In 2003, ZBC began collaborating with Bay Area scientists to establish the Bay Area Breast Cancer and the Environment Research Center (BABCERC), which has since been renewed and revamped into the Breast Cancer and the Environment Research Program (BCERP). Funded through the National Institute of Environmental Health Sciences and the National Cancer Institute, the BCERP consists of multiple sites across the country that work to advance basic science and epidemiology research on potential environmental causes of breast cancer. ZBC has served as the Community Partner and Community Outreach and Translation Core Director of the Bay Area region of BCERP for 10 years, successfully disseminating research information through various print, visual, and audio media as well as creating a Youth Advisory Board composed of CYGNET study participants to foster community involvement in designing, interpreting, and disseminating the research findings.
In 2006, ZBC partnered with bilingual, bicultural students, educators, and consultants to create our Latina Adolescent Outreach Project and to develop a culturally tailored bilingual breast cancer information brochure for Latina teens, young women, and families modeled on our successful Adolescent Peer Education Tool Kit. The public health impact of this project was recognized at the poster session at the 2008 BCERC Annual conference, and was subsequently presented at the prevention panel at the 2010 National Latino Cancer Summit.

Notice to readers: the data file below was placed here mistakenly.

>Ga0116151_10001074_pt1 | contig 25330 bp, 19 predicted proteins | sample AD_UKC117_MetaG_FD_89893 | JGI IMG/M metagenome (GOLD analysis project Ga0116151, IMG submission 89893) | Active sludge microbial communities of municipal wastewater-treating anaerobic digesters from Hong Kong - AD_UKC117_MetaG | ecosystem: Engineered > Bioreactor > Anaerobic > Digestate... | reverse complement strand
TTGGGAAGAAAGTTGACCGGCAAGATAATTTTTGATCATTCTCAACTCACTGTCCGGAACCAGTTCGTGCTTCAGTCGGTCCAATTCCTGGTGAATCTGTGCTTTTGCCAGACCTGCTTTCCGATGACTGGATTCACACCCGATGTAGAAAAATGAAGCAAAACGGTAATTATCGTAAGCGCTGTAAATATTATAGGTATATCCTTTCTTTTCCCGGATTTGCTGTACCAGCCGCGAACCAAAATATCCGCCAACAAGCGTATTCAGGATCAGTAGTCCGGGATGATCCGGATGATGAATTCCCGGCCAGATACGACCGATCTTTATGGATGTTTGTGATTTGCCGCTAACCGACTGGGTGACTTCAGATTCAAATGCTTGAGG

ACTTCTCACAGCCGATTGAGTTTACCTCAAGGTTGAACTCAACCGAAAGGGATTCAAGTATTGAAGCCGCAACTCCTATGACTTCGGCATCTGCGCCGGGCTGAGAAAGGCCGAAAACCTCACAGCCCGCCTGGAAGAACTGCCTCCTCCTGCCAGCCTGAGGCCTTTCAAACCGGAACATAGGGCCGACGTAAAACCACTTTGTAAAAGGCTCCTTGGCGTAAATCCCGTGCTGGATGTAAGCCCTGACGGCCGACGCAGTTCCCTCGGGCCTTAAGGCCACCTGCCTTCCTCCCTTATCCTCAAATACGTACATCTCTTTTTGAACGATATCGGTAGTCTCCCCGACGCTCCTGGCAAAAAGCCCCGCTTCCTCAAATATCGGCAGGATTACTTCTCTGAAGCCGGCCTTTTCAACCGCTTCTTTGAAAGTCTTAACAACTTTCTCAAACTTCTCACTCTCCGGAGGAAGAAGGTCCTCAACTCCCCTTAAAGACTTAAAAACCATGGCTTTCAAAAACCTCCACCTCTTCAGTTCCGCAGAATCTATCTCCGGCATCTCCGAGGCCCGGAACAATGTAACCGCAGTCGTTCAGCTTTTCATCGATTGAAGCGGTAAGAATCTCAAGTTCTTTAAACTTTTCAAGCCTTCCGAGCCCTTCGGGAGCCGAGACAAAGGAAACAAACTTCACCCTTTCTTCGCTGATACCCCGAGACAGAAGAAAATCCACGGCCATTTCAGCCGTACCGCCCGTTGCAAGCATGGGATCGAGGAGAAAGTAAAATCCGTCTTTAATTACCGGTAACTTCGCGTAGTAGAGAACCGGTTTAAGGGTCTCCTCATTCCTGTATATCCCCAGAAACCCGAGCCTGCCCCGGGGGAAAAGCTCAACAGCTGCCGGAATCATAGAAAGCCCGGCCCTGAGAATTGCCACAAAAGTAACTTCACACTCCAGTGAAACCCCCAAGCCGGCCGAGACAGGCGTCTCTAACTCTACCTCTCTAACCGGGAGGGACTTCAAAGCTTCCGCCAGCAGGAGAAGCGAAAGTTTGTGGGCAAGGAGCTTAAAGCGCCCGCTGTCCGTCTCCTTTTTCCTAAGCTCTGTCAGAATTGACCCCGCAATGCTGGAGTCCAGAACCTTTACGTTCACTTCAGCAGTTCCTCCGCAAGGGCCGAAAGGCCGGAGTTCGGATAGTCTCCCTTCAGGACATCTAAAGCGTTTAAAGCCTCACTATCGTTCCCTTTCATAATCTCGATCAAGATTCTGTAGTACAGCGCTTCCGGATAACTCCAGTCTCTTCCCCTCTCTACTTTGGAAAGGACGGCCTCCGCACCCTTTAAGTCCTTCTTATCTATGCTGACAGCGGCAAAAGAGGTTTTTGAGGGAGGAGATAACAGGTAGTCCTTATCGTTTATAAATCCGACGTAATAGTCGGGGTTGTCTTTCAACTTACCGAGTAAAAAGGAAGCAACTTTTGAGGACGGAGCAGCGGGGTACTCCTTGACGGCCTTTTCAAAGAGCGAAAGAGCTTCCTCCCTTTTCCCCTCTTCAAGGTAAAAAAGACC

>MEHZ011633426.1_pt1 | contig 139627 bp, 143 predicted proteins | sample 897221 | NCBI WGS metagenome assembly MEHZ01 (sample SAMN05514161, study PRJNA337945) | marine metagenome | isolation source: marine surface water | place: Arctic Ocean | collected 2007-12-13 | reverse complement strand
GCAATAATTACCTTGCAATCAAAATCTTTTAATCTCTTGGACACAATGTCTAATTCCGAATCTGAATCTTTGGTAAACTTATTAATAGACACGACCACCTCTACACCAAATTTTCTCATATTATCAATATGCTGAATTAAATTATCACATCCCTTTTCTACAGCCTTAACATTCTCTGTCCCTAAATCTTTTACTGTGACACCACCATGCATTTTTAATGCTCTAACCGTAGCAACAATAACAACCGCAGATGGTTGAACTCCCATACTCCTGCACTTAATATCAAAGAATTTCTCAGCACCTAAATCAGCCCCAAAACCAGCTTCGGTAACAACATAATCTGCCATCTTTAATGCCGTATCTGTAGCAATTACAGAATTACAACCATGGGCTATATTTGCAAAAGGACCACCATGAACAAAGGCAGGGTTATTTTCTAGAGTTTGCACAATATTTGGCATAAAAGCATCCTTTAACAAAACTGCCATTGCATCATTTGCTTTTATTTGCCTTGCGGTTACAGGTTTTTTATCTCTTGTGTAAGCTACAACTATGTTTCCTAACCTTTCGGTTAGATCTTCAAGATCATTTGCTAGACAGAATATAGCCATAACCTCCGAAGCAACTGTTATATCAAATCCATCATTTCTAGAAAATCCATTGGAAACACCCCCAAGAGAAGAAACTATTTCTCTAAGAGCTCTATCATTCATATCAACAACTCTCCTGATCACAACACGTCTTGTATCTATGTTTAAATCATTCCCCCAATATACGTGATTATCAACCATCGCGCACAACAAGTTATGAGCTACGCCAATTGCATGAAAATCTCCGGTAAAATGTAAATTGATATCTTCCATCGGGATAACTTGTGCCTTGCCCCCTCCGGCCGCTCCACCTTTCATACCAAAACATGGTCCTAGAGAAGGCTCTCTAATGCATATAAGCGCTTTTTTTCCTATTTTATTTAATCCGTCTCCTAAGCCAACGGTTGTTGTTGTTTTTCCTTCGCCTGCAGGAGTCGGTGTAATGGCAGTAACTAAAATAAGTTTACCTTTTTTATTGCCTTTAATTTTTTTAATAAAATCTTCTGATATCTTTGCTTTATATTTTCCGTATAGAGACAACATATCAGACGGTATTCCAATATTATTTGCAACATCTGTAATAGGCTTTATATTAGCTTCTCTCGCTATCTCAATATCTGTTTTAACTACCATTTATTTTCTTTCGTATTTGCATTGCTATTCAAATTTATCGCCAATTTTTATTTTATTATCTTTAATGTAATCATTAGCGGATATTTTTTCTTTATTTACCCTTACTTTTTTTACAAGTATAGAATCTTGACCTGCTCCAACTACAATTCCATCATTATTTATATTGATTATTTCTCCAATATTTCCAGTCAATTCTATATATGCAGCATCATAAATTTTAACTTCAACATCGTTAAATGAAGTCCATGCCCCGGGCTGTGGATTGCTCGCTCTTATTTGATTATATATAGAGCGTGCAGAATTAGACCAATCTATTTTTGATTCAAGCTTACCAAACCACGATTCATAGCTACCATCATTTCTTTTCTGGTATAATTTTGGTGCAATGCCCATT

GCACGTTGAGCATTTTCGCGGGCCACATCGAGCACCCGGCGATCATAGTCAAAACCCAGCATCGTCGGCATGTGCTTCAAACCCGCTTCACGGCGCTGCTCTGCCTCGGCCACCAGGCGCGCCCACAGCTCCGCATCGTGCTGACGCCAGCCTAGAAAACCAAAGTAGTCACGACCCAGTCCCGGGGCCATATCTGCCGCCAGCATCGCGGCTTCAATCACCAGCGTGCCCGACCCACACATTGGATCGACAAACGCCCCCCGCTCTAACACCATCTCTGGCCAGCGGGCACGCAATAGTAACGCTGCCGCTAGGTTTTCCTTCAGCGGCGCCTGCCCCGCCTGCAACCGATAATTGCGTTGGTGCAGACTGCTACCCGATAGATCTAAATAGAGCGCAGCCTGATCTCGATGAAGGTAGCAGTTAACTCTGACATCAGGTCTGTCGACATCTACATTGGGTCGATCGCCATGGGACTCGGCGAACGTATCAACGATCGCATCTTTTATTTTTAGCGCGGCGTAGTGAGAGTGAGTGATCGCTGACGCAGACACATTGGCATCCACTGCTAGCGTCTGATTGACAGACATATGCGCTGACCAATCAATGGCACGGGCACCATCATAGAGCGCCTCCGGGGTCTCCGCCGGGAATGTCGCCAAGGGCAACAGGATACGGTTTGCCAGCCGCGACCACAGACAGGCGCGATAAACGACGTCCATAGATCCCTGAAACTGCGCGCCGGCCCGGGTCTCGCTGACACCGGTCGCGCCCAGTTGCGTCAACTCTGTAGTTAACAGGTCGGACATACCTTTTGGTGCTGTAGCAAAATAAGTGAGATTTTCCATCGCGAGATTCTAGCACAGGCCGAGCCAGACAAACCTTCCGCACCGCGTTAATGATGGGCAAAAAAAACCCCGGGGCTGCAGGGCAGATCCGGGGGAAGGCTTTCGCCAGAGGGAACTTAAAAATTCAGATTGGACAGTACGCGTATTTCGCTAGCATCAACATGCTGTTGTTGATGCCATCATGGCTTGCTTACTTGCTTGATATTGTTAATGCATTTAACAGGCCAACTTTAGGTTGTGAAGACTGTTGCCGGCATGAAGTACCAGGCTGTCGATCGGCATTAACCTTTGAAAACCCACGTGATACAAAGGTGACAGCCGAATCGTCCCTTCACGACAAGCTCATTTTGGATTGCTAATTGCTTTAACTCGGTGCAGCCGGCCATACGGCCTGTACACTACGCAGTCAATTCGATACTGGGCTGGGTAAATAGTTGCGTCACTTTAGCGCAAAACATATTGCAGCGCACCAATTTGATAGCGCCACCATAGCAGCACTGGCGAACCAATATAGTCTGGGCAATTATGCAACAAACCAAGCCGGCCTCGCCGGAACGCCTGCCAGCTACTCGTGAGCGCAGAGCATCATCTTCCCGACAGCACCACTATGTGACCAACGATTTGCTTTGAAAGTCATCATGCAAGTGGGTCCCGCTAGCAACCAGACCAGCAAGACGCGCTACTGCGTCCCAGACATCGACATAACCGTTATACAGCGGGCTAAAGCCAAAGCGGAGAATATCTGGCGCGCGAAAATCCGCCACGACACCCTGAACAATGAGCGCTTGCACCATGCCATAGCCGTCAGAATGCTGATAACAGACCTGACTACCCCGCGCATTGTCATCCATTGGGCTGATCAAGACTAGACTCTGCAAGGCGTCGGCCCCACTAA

Since 2006, ZBC has also been a collaborator on the Marin Women's Study, a breast cancer research study funded by the CDC and spearheaded by the Epidemiology Team at the Marin County Department of Health and Human Services. To date, over 16,000 female residents of Marin County who received mammograms after 2006 were enrolled and findings have suggested a relationship between hormone therapy and the rates of invasive breast cancer. Results are still being analyzed today.
Over the years, ZBC has sponsored more than 45 community forums and town hall meetings on breast cancer prevention that have focused on breast cancer in diverse populations such as Latinas, Marin County residents, and Young Women as well as topics related to breast cancer such as stress, physical activity, and stem cells. These programs have allowed us to bring the community's voice to researchers and allowed scientists to disseminate their most recent research findings to the public.
ZBC was started 18 years ago in response to the high incidence rates of invasive breast cancer in Marin County and the San Francisco Bay Area. While the incidence rates have varied over the years, there is little question that the rates in Marin County and the San Francisco Bay Area, as well as elsewhere, remain unacceptably high. In our efforts to illuminate the connections between breast cancer and the environment, ZBC will continue to engage our community and express their concerns at the local, state, and federal levels; expedite the research that is necessary to discover the environmental factors that increase breast cancer risk; and help the community and public policy makers understand the actions each can take to achieve our ultimate goal of eliminating breast cancer.